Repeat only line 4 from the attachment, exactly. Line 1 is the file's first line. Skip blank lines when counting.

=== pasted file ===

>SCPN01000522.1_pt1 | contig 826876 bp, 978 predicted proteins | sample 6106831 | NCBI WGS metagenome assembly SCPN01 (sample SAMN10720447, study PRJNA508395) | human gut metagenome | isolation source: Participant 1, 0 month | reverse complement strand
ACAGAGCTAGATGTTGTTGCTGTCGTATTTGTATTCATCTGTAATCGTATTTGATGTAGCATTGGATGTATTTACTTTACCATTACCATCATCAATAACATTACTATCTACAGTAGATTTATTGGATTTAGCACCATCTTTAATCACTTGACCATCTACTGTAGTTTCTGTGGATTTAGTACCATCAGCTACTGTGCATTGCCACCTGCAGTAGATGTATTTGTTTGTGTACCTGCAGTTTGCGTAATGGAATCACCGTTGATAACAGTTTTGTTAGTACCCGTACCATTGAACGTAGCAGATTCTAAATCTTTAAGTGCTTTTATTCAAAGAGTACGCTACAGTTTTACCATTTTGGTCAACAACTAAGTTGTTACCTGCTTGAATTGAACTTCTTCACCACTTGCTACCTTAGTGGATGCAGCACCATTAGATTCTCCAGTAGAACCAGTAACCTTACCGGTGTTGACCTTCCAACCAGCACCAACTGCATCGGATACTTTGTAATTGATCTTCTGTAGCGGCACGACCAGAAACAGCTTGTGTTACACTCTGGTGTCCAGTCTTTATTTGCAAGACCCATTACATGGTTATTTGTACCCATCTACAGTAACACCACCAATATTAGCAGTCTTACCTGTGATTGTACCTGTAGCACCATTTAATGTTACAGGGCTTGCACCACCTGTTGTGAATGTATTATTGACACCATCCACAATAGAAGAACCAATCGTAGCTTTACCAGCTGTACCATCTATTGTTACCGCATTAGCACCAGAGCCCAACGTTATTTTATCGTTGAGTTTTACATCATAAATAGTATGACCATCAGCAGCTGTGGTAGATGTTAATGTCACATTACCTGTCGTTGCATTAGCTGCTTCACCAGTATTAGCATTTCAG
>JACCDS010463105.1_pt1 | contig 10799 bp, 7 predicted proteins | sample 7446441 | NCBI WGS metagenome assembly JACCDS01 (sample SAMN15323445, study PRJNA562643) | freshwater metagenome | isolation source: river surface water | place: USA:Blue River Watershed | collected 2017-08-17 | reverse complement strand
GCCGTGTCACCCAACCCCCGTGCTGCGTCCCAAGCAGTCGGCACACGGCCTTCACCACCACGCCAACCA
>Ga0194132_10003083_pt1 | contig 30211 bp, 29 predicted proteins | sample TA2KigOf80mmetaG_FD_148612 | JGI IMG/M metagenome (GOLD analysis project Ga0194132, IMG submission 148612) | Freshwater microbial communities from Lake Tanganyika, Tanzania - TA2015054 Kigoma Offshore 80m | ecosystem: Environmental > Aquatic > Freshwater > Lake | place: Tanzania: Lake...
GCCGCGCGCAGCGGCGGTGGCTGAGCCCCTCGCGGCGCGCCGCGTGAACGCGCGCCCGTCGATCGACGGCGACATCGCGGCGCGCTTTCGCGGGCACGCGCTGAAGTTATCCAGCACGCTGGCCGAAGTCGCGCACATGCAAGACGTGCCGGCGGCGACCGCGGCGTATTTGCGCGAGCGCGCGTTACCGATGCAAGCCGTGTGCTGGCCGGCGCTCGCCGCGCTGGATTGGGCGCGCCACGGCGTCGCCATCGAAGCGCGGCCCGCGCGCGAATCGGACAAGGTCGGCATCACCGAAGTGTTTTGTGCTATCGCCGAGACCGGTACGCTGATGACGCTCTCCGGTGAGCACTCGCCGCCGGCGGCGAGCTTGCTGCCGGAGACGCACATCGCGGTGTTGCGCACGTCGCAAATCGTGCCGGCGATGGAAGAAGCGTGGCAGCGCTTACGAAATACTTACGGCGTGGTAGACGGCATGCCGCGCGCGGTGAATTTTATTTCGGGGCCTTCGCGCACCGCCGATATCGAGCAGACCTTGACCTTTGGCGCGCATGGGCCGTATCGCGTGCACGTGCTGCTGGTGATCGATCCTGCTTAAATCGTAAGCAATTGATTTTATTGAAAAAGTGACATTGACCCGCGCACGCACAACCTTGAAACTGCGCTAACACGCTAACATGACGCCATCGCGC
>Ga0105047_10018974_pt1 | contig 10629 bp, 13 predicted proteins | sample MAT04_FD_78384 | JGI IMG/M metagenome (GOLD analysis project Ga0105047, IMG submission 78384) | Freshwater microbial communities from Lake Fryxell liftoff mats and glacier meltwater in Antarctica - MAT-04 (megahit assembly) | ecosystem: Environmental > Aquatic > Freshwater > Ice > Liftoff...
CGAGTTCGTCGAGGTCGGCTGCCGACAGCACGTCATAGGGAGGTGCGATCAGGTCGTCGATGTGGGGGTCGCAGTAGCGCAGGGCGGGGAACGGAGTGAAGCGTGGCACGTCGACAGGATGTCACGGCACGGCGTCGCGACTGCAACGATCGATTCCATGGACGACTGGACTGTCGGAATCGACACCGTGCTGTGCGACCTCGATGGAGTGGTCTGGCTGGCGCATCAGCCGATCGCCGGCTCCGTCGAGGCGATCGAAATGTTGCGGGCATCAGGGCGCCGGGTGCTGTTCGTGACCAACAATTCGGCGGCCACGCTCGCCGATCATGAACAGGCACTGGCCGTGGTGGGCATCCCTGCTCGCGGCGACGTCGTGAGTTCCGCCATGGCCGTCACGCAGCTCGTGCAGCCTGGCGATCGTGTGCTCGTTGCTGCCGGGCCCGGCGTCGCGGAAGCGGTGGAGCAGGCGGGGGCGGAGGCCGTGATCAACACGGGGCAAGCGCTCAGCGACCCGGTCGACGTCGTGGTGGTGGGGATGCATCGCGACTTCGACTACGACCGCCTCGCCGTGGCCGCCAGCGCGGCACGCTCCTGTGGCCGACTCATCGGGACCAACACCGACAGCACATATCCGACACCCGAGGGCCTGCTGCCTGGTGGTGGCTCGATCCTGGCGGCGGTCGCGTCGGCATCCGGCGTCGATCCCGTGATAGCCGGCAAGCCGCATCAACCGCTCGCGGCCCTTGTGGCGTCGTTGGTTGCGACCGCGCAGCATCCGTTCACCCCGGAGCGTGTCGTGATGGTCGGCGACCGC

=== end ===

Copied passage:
GCCGTGTCACCCAACCCCCGTGCTGCGTCCCAAGCAGTCGGCACACGGCCTTCACCACCACGCCAACCA